We know this topic is complex. We’re here to break it down for you. Here are some answers to your frequently asked questions.
What is a project’s “baseline” and how is it determined?
A baseline refers to how the land would be managed if the carbon project were not happening. To become a carbon project, there must be an opportunity to reduce emissions on the land by a change in how the land is being managed. If other land uses are not a concern because of legal protection, or because aggressive harvests or development are not an economic possibility in the region, then the project cannot be approved for carbon.
Each of our projects involve thousands of acres, and this same evaluation is applied within a property. If there is a section of the property that is determined to be too difficult to access or too far away from harvest infrastructure, then that area is not counted towards a property’s credits. This is all evaluated through regional economic assessments, aerial and satellite surveys, and through many conversations with the local community. These conversations are a critical part of understanding the pressures on an area.
What if a landowner wanted to protect the land anyway? Should that property still be eligible for carbon credits?
Across North America, there is a large opportunity for carbon management strategies for forestland, whether it is currently held for commercial or conservation intent. Some may ask, “Should landowners already interested in conservation, be eligible for carbon credits?”
Yes they should. Conservation intent only goes so far.
Landowner intent by itself does not establish lasting protection. Economic, ownership, and legal factors can hinder or change conservation outcomes at any point. For example, harvesting or selling land to take advantage of timber values may be more attractive during times of financial hardship. Carbon projects prevent this.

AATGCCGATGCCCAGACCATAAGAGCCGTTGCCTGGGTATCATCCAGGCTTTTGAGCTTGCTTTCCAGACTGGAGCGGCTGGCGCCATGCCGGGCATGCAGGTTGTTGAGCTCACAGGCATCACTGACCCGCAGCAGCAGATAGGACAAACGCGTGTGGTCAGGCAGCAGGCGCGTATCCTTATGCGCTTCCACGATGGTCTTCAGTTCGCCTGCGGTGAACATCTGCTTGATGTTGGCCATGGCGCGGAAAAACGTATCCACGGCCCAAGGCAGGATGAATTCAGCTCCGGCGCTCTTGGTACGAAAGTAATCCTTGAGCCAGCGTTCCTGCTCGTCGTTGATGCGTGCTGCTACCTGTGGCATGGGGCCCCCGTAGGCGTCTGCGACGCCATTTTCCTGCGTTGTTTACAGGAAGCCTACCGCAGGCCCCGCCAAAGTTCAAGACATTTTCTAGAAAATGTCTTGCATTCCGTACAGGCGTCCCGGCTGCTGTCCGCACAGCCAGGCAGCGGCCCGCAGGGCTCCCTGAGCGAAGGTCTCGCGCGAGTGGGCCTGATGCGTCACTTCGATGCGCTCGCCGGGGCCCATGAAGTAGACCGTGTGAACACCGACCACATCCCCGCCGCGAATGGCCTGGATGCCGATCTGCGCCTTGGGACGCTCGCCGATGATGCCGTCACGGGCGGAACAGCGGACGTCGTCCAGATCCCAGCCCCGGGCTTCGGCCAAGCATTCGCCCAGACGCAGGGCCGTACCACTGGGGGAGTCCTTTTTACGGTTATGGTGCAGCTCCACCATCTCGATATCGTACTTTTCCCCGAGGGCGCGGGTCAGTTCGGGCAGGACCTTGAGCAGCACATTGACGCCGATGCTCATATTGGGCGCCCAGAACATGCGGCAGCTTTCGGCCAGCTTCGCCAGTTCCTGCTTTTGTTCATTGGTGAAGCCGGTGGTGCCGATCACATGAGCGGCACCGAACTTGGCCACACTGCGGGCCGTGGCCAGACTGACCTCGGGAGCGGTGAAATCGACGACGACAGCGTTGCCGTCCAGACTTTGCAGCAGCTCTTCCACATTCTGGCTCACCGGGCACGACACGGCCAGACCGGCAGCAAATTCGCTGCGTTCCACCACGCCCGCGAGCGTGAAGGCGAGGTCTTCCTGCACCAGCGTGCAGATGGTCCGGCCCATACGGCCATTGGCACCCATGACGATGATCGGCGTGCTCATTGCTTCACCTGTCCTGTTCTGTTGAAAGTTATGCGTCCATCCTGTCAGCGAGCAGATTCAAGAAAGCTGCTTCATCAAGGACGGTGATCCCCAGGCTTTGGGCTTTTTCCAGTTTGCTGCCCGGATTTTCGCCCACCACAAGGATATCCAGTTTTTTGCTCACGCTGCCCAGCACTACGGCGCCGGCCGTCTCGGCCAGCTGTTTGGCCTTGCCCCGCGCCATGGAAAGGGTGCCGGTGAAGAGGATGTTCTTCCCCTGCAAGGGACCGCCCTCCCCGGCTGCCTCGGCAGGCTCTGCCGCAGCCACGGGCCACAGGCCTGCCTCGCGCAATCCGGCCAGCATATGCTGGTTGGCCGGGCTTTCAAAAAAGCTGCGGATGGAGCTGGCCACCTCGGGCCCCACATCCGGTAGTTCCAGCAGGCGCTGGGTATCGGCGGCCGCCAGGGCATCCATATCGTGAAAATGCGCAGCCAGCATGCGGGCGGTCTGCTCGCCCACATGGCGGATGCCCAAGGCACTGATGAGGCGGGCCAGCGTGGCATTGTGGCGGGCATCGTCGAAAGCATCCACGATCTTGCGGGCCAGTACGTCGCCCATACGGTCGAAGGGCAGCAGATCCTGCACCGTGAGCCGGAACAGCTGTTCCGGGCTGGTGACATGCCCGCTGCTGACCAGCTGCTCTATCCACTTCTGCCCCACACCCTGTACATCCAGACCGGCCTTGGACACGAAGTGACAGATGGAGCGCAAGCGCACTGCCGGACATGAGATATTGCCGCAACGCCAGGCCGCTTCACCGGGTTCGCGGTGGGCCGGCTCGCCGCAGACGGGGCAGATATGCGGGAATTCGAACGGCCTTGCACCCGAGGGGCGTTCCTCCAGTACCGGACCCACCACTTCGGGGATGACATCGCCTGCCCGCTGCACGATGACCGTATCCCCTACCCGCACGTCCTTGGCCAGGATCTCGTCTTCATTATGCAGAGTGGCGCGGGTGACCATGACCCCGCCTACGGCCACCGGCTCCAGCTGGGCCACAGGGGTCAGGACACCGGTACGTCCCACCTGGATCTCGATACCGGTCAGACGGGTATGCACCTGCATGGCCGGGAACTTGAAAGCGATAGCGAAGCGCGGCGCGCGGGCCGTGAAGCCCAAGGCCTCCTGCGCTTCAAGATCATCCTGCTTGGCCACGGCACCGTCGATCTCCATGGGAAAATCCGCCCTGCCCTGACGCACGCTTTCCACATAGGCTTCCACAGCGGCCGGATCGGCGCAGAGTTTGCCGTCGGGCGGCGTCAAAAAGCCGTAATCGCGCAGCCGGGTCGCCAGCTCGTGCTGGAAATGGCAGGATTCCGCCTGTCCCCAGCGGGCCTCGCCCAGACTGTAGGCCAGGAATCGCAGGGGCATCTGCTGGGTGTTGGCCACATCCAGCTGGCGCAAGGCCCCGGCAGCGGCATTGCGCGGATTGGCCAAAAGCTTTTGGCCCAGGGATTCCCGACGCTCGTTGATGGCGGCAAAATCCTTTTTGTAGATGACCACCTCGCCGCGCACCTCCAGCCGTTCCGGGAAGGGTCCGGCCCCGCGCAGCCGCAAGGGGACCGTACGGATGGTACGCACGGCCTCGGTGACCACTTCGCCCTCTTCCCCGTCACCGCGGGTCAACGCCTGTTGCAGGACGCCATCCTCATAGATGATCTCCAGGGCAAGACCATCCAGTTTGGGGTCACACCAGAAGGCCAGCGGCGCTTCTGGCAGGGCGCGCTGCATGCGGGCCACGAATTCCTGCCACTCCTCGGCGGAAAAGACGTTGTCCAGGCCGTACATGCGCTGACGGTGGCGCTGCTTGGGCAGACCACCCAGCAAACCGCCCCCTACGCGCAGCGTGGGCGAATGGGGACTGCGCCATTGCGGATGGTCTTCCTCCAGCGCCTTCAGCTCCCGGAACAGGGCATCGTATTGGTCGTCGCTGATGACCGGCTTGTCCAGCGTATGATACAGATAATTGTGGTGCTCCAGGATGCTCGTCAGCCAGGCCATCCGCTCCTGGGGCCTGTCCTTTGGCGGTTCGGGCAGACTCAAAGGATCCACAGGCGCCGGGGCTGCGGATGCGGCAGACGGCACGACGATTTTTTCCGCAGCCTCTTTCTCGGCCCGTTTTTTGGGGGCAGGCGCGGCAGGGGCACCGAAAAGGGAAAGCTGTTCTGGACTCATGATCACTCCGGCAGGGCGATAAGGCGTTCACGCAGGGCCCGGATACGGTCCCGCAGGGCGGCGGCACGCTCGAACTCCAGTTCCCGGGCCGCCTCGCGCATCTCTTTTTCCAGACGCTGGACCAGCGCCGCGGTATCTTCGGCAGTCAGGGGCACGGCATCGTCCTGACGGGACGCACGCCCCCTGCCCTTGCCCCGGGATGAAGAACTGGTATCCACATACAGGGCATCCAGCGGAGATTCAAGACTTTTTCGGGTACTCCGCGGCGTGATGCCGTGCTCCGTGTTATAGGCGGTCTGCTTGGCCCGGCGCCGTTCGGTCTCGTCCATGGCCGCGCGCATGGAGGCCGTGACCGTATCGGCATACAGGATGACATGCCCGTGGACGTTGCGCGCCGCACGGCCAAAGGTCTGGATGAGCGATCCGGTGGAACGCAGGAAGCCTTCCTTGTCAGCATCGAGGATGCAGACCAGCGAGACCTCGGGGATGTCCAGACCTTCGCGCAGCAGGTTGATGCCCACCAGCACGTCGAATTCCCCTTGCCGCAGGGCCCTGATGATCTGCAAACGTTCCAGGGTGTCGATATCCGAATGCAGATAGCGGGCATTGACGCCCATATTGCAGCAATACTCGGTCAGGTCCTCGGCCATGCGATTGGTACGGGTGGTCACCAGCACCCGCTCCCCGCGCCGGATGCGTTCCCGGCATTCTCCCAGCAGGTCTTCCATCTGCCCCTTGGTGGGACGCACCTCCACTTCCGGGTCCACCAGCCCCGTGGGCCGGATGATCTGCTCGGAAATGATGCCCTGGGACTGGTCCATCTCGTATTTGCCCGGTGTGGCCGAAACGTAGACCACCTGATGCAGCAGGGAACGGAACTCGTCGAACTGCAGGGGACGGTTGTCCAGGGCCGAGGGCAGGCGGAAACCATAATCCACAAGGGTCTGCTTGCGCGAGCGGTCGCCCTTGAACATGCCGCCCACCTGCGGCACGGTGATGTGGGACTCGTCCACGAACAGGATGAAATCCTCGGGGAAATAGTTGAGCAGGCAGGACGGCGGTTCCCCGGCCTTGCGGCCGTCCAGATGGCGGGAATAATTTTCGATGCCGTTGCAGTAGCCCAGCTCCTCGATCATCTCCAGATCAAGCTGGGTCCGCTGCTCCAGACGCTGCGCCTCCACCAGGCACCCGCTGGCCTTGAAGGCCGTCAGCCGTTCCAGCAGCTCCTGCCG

Forestland is often valued for investment, development, as well as for wood product purposes, leading to high turnover. As a point of reference, 5% of U.S. timberland changes hands every year. Conservation-minded owners are no exception to this reality. Many properties that were once managed for conservation have become highly valuable sources of timber and have been sold for aggressive harvesting.
Carbon projects can provide a pathway to solidify conservation intent through lasting, enforceable protection that persists through market and ownership changes. The revenue can also provide for additional conservation improvements and expansion. Not all forestland is eligible, however. Additionality must be proven. Parcels that are already legally protected are ineligible for carbon credits.
Does pricing reflect quality? What is the difference between a carbon project selling at $5 a ton vs $500?
Pricing does not necessarily correlate with quality. The biggest factor in the price of carbon credits is supply and demand. Project types vary in their level of intensity and resources required to develop, which influences their supply. Projects also vary in the benefits they provide for surrounding communities, referred to as “co-benefits”. The number of companies making climate commitments, and the number of buyers looking for co-benefits all drives demand.
The important thing to note is that the anticipated sale price plays a big role in starting new projects. Where costs alone were a barrier, the price anticipated to be achieved is the motivating factor for new projects. This creates climate benefits that wouldn’t otherwise occur. Every project of ours—whether forestry, methane capture and diversion, or biofuel—is high quality because of the rigor of the protocol, the verification it went through, and the unique climate contribution it is making.